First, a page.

For anyone entering parenthood today, you’ve undoubtedly heard the phrase “breast is best,” and for good reason. That’s because there are simply no substitutes that rival the invaluable health benefits of breast milk, which explains why the American Academy of Pediatrics recommends feeding babies breast milk exclusively for the first 6 months, and as long as possible – ideally throughout the first year. Yet according to the CDC’s 2013 Breastfeeding Report Card, while nearly 4 out of 5 new moms start breastfeeding, only half are still doing so at 6 months, and fewer still – only about twenty-five percent – continue throughout the full first year.
As with so many aspects of parenthood, it has been my experience that it’s one thing to know what to do, and altogether another to know how do it. In the case of breastfeeding, the fact of the matter is that what’s “natural” doesn’t always come naturally. Too many moms are caught off guard by this and quit early because they don’t have the support they need. In other words, they mistakenly think they’re failing when they’re really not. That’s why I think it’s so important to share the following breastfeeding insights and practical tips, as they can really help to increase the odds of breastfeeding success.
- Catching on to latching on. Don’t be afraid to ask for help if at first your baby doesn’t succeed. Some babies are born with the ability to latch on to the breast correctly right from the start, but others really benefit from some hands-on training before they catch on to this all-important skill.
- Be sure to send out an SOS (in Search out Support)! Anyone who’s ever done it knows breastfeeding can be time-consuming, tiring, or – if we’re being honest with ourselves – even downright demanding. Breastfeeding moms should always remember to ask for support – whether it’s in the form of a helping hand at the hospital, help tending to baby’s other night-time needs, or to fend off any feelings of isolation or frustration.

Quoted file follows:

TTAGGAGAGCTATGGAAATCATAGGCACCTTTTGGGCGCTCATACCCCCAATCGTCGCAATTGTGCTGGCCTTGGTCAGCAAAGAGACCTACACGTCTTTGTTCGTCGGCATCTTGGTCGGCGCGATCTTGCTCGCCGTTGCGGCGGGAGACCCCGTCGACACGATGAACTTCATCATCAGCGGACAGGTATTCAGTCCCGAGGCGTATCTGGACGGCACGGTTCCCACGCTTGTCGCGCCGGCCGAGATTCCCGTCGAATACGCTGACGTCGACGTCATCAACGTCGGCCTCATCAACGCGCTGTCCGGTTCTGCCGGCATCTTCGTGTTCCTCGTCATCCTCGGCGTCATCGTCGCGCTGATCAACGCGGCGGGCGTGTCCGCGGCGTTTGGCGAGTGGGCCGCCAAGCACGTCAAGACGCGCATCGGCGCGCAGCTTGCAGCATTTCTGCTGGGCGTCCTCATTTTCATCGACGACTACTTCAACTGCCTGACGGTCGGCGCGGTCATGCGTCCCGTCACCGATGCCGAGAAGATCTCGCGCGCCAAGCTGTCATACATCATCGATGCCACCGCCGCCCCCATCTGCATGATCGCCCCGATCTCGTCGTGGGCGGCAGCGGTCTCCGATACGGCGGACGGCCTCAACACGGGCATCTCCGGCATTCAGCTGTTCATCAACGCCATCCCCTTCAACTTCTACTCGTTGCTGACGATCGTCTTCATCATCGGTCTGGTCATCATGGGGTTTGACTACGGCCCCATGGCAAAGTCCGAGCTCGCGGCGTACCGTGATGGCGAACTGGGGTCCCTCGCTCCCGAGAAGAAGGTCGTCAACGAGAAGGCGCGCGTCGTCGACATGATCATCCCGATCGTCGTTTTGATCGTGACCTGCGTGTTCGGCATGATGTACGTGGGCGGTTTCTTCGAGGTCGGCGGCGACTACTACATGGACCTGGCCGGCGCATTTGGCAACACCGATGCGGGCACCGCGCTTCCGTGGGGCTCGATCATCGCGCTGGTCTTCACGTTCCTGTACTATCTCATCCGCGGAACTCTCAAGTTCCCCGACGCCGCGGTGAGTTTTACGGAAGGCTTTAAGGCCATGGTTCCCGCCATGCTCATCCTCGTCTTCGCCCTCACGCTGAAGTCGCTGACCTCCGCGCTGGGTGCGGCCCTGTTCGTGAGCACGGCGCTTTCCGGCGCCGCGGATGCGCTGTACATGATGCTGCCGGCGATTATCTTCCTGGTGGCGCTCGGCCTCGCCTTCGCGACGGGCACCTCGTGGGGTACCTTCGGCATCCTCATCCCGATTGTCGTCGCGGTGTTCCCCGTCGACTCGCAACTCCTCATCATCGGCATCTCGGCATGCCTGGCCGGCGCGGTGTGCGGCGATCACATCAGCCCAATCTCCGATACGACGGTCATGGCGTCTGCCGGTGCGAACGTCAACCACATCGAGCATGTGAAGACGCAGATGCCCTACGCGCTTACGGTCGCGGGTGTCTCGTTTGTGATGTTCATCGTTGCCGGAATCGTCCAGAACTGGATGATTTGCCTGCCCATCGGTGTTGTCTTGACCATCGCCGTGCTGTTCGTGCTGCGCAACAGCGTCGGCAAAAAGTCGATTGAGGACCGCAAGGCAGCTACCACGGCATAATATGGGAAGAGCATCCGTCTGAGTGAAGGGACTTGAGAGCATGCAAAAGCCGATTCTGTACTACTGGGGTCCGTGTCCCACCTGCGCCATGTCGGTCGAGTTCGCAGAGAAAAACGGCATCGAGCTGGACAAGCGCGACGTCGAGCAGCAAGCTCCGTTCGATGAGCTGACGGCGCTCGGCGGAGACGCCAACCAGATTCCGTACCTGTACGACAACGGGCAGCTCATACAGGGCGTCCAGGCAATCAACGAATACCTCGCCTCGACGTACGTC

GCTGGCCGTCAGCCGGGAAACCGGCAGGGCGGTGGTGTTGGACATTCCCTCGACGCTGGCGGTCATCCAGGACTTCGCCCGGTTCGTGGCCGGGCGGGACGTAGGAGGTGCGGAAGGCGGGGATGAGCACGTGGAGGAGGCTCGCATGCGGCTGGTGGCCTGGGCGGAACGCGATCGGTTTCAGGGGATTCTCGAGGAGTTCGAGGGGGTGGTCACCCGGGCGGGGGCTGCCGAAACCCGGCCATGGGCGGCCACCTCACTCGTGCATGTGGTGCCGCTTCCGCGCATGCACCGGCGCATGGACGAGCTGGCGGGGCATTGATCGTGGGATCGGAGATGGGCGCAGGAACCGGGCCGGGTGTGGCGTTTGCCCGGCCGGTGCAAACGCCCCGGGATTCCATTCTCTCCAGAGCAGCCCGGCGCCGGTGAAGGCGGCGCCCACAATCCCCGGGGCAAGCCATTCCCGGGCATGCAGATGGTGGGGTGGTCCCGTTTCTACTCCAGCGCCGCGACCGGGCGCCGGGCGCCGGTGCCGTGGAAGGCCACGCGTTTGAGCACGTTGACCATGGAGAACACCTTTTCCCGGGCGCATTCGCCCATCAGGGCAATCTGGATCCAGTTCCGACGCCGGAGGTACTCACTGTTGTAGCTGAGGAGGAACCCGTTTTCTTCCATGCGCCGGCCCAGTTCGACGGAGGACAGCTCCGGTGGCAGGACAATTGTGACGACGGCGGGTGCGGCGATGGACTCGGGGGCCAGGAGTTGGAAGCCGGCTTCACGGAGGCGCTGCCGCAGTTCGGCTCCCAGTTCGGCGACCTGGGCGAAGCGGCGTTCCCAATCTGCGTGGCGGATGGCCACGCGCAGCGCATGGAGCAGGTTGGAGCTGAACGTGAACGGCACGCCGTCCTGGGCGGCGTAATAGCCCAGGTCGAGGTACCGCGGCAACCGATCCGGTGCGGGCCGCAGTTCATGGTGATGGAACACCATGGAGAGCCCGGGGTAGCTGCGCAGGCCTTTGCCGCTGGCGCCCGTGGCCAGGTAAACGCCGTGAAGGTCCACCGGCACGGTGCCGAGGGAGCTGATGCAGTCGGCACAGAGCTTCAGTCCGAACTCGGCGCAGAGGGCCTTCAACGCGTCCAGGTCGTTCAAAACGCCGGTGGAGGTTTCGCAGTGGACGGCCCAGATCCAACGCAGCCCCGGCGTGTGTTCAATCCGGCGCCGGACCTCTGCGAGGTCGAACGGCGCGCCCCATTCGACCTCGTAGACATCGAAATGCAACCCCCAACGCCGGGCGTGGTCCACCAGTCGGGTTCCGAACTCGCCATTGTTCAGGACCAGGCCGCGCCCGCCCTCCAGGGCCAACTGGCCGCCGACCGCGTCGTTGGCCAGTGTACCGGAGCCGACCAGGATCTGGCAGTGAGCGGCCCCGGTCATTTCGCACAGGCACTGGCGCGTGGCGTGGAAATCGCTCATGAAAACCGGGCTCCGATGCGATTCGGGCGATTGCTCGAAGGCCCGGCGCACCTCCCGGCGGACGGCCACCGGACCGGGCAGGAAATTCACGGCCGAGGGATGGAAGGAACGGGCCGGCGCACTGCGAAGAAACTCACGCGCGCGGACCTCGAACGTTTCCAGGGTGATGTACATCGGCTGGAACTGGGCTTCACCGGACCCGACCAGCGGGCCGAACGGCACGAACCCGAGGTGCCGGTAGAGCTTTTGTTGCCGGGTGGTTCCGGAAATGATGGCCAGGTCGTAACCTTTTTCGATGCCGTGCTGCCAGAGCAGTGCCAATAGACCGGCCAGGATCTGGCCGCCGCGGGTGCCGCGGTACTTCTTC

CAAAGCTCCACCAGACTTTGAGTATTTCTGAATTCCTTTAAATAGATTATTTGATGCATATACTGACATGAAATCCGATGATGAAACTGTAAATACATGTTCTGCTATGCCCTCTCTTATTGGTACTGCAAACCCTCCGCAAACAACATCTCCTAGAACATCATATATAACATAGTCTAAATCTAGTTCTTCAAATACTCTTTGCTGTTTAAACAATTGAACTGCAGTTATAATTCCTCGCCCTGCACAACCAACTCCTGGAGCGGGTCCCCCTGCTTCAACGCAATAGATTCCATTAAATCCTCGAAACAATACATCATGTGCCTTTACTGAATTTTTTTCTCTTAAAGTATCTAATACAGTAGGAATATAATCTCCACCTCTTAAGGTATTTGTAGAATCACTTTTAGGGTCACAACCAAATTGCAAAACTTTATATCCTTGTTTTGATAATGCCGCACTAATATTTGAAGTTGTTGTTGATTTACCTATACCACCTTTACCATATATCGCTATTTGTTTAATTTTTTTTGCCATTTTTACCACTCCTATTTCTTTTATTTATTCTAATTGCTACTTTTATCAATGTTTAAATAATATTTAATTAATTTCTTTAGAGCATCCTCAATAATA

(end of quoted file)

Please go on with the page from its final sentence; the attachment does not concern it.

- Remember it’s a matter of supply and demand. Fussy babies often fool moms into believing their milk supply is inadequate. Instead of simply assuming that extra fussing and/or frequent nursing are sure-fire signs of breastfeeding failure, it helps to first understand how the concept of supply and demand applies. Whether in the earliest days of breastfeeding or in the weeks after settling in to a predictable nursing routine, fussing and acting hungry is how babies communicate their growing “demands” so that they can successfully increase the milk supply. If you have any concerns, always remember to check-in with your pediatrician to make sure that everything is on track.
- Get comfortable. This not only includes finding a comfortable feeding position that works for you and your baby – whether it’s a cradle hold, a football hold, or laying side-by-side – but also becoming comfortable with breastfeeding in general. The ability to find a comfortable position, feel adequately covered-up, and nurse in public and/or on-the-go all serve to make breastfeeding a more enjoyable experience.
- Don’t get too irritated. Be aware that there are some mild irritations that can show up during the first few days of breastfeeding – most notably some nipple irritation and uterine cramping – but tend to go away within days. After that, remember to be on the lookout for and seek medical advice throughout your breastfeeding months for the onset of any new irritations in order to keep blisters, cracks, blocked milk ducts, or mastitis (breast infection) from getting in the way of an otherwise painless and enjoyable breastfeeding experience.3
- And finally – remember that breast milk each day really can help keep the doctor away. Not that I am in any way advocating the avoidance of your pediatrician, since a close partnership with your pediatrician and regular checkups are key to your baby’s health. Rather, I find it is both empowering and motivating to finish any discussion of breastfeeding with a reminder that breastfeeding is a great investment in your baby’s overall health – one that not only provides them with the ideal food, but also lots of other health benefits and plenty of opportunity for shared bonding time.
Originally posted on Omaha World Herald’s Live Well Nebraska